“People fail to get along because they fear each other; they fear each other because they don’t know each other; they don’t know each other because they have not communicated with each other.” – Dr. Martin Luther King Jr.
I was just watching a clip from a Brene Brown speech. She was talking about formulating her speech and she mentioned that people want to hear 99% perspiration, not inspiration. People would rather hear the how-to’s than the airy-fairy, this is how it could be inspirational speeches. I feel like that’s why a lot of times we feel super motivated after watching a great speech, but if there’s no real life application, the excitement dissipates rather quickly. However, when a speaker gives tools and tangible action steps, the inspiration and motivation often carry us much further.
I’ve found this to be the case for a topic that I see play out again and again, fear of other people. It’s all well and good to tell someone to love other people, to be open-minded and compassionate, and to follow the golden rule. We’ve been told these things since childhood, yet how often do we see just the opposite occur. We go through life fearing people and in turn, end up missing out on countless opportunities. The #1 fear in the world is public speaking. That means that with all the scary things in the world; nuclear war, sharks, plane crashes, etc., nothing scares people more than other people. The fear of judgment, the fear of not measuring up, and the fear of looking stupid leave many people paralyzed in a small bubble of familiarity.
I spent a great deal of my life in this bubble. I remember being the “shy girl” as early as sixth grade. I had tons of friends that I was comfortable around, but I felt anxious in many social situations. I always excelled at school and sports and was friends with the “popular kids,” so I didn’t really realize how much of a problem my fear was until I left high school. I had told myself a story about how people liked me once they got to know me, but that I needed someone to vouch for me for this to be the case. I had always had the love and protection of my best friend, but when I left for college I was totally on my own and it wasn’t pretty. Over the next several years, in situation after situation, I experienced the same painful pattern. I would come into a new environment and feel fearful. My fear would cause me to behave in a shy manner, which was oftentimes interpreted by people as me being stuck up, weird, or some other undesirable adjective. As I grew into myself, I started feeling more and more eyes on me, the scariest thing imaginable for a shy person. Speaking in class gave me anxiety and I dreaded even having to say my name aloud at the beginning of the semester. I avoided the dining hall 99% of the time and I held back from speaking my truth in many relationships. Unable to forge new bonds, I held onto certain friendships that dimmed my light immeasurably. After college I moved from city to city, and my fear followed me to each new destination.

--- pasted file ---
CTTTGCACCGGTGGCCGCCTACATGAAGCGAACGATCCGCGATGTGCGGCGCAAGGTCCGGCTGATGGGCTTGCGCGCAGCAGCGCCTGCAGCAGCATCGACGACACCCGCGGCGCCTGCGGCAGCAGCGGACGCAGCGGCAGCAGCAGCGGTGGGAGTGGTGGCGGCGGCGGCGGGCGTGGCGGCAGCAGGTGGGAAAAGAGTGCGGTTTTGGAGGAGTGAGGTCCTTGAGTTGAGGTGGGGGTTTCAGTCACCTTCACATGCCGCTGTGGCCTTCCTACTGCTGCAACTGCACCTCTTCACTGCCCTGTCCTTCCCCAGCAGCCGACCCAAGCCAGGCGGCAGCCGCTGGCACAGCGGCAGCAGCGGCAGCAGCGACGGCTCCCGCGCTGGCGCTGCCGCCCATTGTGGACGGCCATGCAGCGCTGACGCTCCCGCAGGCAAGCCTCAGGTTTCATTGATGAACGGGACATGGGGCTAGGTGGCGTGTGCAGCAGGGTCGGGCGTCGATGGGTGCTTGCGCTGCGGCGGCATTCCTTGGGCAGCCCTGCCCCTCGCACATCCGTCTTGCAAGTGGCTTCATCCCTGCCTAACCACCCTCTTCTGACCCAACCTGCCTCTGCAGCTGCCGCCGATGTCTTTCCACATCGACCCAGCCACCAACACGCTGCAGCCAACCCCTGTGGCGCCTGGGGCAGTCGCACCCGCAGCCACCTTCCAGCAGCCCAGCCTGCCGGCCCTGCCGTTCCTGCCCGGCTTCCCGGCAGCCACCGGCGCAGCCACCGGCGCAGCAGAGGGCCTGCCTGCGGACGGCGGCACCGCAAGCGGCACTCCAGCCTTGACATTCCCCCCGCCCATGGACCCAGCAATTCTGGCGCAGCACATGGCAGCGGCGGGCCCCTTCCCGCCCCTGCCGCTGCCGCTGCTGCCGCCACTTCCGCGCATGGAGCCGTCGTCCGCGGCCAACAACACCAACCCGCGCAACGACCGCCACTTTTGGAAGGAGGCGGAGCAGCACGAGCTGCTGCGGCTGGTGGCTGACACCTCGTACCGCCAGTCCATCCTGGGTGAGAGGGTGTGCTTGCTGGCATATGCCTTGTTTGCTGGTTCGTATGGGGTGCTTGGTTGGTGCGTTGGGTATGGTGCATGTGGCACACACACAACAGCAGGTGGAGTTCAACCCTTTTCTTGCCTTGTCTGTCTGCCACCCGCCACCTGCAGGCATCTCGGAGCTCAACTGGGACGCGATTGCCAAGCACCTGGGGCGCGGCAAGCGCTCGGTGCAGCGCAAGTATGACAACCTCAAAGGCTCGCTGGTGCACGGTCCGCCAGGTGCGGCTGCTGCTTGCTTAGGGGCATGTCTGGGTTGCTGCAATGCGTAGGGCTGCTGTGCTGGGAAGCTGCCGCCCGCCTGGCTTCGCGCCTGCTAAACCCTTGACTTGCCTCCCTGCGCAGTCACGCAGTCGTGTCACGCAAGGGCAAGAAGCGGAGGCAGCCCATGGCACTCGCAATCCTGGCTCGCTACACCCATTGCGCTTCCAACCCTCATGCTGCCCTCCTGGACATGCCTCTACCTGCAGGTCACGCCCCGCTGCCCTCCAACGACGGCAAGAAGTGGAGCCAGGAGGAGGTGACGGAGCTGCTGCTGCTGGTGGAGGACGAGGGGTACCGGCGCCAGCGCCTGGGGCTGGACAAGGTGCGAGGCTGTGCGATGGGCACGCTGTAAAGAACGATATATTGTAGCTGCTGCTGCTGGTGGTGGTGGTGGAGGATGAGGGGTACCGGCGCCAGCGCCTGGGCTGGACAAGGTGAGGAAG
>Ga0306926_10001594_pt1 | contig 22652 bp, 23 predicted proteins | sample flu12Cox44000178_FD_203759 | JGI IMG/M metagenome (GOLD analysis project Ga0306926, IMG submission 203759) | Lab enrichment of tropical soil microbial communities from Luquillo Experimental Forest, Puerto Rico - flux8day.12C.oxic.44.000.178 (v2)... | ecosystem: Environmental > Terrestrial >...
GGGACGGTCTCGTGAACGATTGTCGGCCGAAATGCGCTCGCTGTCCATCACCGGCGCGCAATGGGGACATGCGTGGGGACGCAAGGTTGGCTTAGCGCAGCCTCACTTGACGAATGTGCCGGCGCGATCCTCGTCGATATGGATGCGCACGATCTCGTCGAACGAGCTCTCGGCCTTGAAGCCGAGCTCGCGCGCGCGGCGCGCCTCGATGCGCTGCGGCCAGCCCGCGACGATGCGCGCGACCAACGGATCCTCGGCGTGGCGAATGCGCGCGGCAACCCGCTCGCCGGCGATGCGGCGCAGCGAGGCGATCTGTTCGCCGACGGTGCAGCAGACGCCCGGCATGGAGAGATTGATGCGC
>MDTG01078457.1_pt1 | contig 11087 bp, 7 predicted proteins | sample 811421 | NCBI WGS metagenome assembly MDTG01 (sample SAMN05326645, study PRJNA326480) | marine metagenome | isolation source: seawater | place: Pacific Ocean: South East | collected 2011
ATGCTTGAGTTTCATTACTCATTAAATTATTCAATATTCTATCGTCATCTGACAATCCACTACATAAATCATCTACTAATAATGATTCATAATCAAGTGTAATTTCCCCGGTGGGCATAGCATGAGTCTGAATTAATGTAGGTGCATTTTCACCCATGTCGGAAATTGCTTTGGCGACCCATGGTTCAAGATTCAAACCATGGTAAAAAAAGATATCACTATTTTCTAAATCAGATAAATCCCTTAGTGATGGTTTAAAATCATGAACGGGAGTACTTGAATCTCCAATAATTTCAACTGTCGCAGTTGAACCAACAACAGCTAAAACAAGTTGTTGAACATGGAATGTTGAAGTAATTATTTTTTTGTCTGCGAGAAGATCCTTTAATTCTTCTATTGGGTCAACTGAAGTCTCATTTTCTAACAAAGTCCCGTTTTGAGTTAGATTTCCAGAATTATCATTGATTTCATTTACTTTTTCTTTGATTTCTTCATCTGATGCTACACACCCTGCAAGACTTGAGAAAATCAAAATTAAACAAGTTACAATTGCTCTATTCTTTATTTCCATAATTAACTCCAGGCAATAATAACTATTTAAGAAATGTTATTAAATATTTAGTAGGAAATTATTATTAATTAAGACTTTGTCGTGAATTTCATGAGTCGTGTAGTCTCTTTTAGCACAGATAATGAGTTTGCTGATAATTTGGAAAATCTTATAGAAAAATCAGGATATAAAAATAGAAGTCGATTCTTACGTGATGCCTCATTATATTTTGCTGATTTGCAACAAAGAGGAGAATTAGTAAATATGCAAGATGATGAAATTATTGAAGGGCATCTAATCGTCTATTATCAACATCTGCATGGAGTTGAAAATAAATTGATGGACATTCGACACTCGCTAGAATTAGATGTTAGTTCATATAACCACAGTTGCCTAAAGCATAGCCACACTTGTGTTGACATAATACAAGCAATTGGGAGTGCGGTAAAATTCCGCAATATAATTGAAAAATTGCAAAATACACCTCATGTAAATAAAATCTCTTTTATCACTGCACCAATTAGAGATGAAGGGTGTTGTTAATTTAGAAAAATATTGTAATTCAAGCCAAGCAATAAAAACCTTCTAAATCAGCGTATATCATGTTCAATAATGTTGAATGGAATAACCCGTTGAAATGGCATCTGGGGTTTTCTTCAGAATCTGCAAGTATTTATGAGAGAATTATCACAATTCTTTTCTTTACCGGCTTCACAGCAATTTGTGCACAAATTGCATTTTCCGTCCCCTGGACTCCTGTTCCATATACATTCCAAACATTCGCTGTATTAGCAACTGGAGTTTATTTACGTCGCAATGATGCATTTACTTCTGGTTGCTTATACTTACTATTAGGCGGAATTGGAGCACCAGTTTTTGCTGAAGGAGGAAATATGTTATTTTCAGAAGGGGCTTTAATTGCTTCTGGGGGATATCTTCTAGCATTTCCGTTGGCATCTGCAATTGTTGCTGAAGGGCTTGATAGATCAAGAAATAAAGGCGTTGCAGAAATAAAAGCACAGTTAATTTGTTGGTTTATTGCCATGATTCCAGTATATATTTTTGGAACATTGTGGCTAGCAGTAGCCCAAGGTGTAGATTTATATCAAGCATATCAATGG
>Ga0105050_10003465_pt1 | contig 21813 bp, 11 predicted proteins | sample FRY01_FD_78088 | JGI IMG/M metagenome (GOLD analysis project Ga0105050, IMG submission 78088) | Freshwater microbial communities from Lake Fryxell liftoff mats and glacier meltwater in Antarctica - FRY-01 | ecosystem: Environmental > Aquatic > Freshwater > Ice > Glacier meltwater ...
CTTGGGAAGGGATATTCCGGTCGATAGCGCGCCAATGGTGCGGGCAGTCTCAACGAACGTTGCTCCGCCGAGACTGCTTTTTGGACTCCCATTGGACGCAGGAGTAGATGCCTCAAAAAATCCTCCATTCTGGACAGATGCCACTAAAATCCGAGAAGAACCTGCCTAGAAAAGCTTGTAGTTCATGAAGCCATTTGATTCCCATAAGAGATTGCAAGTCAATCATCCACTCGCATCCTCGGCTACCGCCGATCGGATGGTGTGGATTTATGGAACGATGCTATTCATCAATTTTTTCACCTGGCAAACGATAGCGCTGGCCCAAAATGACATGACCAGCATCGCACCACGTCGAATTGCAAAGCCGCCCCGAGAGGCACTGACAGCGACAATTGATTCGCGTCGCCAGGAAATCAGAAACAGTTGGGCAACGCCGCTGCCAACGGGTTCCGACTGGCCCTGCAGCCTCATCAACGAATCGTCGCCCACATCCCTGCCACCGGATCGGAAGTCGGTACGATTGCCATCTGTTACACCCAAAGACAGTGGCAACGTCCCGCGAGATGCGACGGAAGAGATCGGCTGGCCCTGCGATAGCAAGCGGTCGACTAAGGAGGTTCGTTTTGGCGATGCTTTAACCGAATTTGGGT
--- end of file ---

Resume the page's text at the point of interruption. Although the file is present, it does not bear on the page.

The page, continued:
When I was living in San Diego a few years ago, I read Jay-Z’s book Decoded. At the end of the book, Jay talks about his first time meeting Oprah. He said they connected speaking about one of their favorite books, Seat of the Soul, by Gary Zukav. Highly respecting both of their opinions, I immediately ordered Seat of the Soul. In it, Zukav speaks about the evolution of the soul and aligning our souls with our personalities. He explains that we have versions of the same event/circumstance happen over and over again until we decide to made a decision to change our part in it, the “role” we continually play. I decided to test this theory out. For years when I would see people, I would either smile meekly or quietly say hi, if I spoke at all. There was a member of management at my job that I often had this weird interaction with. I would quietly say hi and she would do the same, then we would awkwardly be in each other’s presence for the next ten minutes or so, before other co-workers arrived. While meditating on the words in Seat of the Soul, I recognized the huge potential for growth in this situation. I recognized my pattern of feeling shy, the action I was taking (meekly speaking or smiling, the same thing I’d done time and time again), and the stifled feeling I would feel after the interaction. I decided that if I could make one small change, as Zukav suggested, that I could change this pattern forever. The mere consciousness around the situation brought light to it. The decision to act differently had implications far beyond the realm of what I thought was possible at the time and led to me cutting chains that had entangled me for the majority of my life. The one small action I decided to change is what I call, “say one more thing.” I decided that I would apply this with every person I came in contact with. If I came across a person I would normally not speak to, I would say “hi.” Simple, right? If it was someone I would normally just awkwardly mumble “hi” to, I added something along the lines of, how’s your day going?” Things started changing immediately. I began feeling much more comfortable being myself and my relationships got deeper and stronger. “How’s your day going?” turned into conversations and my genuine interest in others led to connections and bonds I never thought possible.